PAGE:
Tunnel paintings by the sisters of Sigma Delta Tau sorority were vandalized last weekend.

Paintings in the tunnel that connects Bausch and Lomb and Lattimore Halls were repainted with sexual references and negative comments. The vandalism was in the same color paint and handwriting style as the original paintings.

The sorority originally painted the tunnels Thursday evening. A group of SDT sisters repainted the vandalized tunnels Saturday evening, returning the messages to their original condition. SDT filed a security report on the incident.

Some of the comments added on to the walls of the tunnel specifically concerned appearance and weight.

Above a list of sorority sisters? names were the words “100 pounds” and the group was divided into two categories, “over” and “under.” The word “under” had a smiling face next to it, and the word “over” was followed by a frown.

A note said, “Thanks for making me lose weight. Now I am worth something.”

In other instances, additional words had been added to original Sigma Delta Tau messages to change their meaning.

One message that read, “Thanks for being an awesome assistant pledge mom. You have worked so hard,” had the phrase “to ruin our self esteem,” added to the end of it.

The message that was most modified was changed to read “As our ritualist (our link to the underworld)you?ve taught us the true (nature of evil, the)meaning of SDT. We respect you (oh unholy one)and appreciate all your hard work (in Satan?s name). We will never forget you. Much love, the new members.”

The most intricate mimicry of handwriting was displayed in two signs directly opposite each other on the tunnel walls.

The messages were in the same color paint and the handwriting was similar down to the curlicues on the letters.

The sign painted by the sorority sisters said “We love SDT,” while the fake sign read “We love STDs,” and was connected by a thought bubble to a drawing of a girl, implying that it was a thought of an SDT sister.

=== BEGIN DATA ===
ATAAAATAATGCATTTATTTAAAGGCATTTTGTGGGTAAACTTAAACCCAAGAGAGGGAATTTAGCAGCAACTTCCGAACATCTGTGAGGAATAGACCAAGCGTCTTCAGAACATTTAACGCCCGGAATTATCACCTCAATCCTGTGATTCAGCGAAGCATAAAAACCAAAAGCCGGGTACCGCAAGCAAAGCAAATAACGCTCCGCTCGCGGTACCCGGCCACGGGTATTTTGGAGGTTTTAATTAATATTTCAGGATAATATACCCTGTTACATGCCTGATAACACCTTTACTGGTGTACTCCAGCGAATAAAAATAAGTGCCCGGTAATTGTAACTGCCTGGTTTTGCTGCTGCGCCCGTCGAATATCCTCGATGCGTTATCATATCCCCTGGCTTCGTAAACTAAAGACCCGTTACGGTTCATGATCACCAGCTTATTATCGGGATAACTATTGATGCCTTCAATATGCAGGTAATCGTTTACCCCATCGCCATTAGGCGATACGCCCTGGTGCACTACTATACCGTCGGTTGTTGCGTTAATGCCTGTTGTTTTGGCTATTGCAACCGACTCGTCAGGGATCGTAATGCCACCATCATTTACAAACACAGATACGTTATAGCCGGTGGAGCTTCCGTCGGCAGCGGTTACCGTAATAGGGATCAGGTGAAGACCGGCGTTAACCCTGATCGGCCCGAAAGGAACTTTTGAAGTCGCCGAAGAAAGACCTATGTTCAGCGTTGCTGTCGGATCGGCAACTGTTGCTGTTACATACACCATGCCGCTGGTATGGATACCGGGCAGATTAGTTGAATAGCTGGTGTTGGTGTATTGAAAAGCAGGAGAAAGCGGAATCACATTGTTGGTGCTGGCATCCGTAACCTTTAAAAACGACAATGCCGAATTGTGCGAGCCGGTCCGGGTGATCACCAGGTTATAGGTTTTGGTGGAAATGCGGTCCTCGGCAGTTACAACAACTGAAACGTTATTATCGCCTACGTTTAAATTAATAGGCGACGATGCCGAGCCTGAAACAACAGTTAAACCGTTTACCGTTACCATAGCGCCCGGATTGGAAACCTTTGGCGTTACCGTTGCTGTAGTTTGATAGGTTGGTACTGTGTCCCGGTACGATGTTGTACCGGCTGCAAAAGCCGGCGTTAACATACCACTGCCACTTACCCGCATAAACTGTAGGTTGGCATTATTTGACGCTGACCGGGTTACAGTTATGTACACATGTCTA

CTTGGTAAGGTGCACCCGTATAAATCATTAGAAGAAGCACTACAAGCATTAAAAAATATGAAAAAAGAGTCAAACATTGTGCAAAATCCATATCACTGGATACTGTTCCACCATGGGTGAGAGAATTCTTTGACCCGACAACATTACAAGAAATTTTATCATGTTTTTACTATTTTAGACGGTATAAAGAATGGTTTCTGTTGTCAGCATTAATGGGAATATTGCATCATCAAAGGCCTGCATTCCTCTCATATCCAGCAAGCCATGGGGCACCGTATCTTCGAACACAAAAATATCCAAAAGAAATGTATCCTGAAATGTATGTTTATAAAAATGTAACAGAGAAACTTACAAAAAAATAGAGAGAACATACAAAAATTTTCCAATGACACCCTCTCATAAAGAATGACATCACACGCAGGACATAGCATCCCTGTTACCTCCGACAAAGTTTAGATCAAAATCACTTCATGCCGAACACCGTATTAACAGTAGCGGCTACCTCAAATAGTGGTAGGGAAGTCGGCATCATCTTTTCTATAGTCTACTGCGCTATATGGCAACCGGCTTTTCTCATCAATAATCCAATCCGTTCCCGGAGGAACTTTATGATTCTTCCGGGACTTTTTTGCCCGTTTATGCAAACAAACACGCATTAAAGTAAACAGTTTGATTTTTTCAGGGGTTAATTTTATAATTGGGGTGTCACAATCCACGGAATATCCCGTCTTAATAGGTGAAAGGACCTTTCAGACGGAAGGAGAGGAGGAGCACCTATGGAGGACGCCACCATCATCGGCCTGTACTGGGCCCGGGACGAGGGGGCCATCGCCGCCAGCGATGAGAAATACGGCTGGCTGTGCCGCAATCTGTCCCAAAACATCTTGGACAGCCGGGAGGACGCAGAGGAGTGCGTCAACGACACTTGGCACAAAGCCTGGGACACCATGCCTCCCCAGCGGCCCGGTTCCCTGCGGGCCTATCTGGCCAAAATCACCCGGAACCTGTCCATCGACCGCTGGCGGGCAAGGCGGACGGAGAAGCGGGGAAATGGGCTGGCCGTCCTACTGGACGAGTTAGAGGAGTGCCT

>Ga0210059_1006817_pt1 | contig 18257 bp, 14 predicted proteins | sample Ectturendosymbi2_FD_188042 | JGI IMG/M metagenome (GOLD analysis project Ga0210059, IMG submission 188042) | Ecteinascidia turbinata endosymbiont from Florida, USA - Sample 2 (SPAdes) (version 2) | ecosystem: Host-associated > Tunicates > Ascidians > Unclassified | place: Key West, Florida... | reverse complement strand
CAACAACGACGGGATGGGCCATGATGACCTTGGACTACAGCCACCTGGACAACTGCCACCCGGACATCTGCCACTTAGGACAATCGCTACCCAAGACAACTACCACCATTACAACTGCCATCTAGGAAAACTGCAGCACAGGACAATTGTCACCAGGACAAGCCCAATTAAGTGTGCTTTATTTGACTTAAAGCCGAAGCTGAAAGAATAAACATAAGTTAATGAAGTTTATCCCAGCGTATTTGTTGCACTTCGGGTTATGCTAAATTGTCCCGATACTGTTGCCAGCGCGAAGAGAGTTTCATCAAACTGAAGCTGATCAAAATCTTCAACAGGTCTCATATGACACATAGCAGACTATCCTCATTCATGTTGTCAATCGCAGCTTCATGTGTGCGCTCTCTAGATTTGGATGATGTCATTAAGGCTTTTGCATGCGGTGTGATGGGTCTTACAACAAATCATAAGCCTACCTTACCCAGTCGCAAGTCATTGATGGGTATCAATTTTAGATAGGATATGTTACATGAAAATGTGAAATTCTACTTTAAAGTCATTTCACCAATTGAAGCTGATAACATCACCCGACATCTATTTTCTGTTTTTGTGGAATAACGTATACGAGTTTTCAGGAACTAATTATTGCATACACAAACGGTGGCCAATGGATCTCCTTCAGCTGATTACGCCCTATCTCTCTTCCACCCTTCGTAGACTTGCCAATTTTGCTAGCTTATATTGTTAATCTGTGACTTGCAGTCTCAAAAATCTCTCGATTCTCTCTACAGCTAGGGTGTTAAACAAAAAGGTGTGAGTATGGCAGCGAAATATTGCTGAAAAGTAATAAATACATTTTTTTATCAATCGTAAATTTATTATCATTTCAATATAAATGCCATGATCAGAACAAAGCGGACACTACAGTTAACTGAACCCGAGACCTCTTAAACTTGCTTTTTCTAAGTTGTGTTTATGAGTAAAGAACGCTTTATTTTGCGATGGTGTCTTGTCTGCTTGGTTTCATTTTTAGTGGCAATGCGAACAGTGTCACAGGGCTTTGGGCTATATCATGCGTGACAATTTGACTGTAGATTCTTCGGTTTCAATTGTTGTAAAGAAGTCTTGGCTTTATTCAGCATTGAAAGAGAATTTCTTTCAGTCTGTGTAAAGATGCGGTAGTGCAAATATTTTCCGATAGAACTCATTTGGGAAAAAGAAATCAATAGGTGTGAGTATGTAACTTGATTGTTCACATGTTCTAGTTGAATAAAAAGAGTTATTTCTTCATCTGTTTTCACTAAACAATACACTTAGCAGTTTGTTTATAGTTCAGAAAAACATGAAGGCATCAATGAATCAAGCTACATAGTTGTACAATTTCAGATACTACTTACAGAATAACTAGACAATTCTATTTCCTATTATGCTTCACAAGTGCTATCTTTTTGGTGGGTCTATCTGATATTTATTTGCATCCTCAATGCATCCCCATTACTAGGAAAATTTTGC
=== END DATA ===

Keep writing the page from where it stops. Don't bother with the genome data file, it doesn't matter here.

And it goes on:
While this event is the most recent in a string of vandalisms on campus that have been directed at various student groups, sophomore and President of SDT Sue Mao said she did not feel that the recent attack specifically targeted her particular sorority.

Sophomore and Kappa Delta President Jenna Tyre said that Kappa Delta tunnel paintings had been similarly vandalized last year.

?Words were added to our writing in the same color. The messages were sexually explicit, and made to look like we wrote them,? Tyre said.

KD did not report the incident to security and left the vandalism up until the next group repainted the tunnels.

A homophobic slur was also painted in the tunnel in early February.

Vice President and University Dean of Students Paul Burgett said that despite the rash of incidents, UR?s tradition of tunnel painting will continue.

?Every few years it seems somebody does something thoughtless and insensitive that triggers a series of copy cat-like reactions,? he said.

?While it is troublesome … such behavior has not been so prolific or destructive to suggest that we should eliminate tunnel painting. I would not want to punish the entire student tunnel-painting community because of the actions of a few,? Burgett said.

While the tunnel paintings will continue, the recent problems have affected the general mood of some student groups.

?The fact that someone would use their time and energy for this type of vandalism creates a negative image of how our student body treats special interest groups,? Mao said.

However, Black Student Union President LaFleur Stephens said that although she felt some of the offenses against student groups are more severe than those in previous years, the dynamic within BSU hasn?t been negatively affected.

?If anything, I believe that these incidents have strengthened people?s resolve to challenge acts of intolerance,? Stephens said.

In response to three racist incidents that occurred in late February, Intercessor Kathy Sweetland said an official protocol is being created to handle similar incidents of harassment and bigotry.

The protocol is now in its third draft and will be ready to present to the student body before the end of the year, she said.

?I am really pleased with where it is right now and it should be ready in a couple of weeks,? Sweetland said.

The protocol will include a statement of the university?s position on such incidents and will discuss the steps necessary for reporting and prosecuting such cases.

It will create a body of five faculty members and administrators who will form an ad hoc committee when an incident is reported. Any individual or student group can approach the committee.

The five members will be Sweetland, Burgett, Chair of the Diversity Roundtable Norman Burnett, Dean of the College William Green and Chair of the Safety Committee Priscilla Auchincloss.

The committee?s duty will be to ensure that the necessary protocol has been followed and they will aid the student or group in creating a community response.

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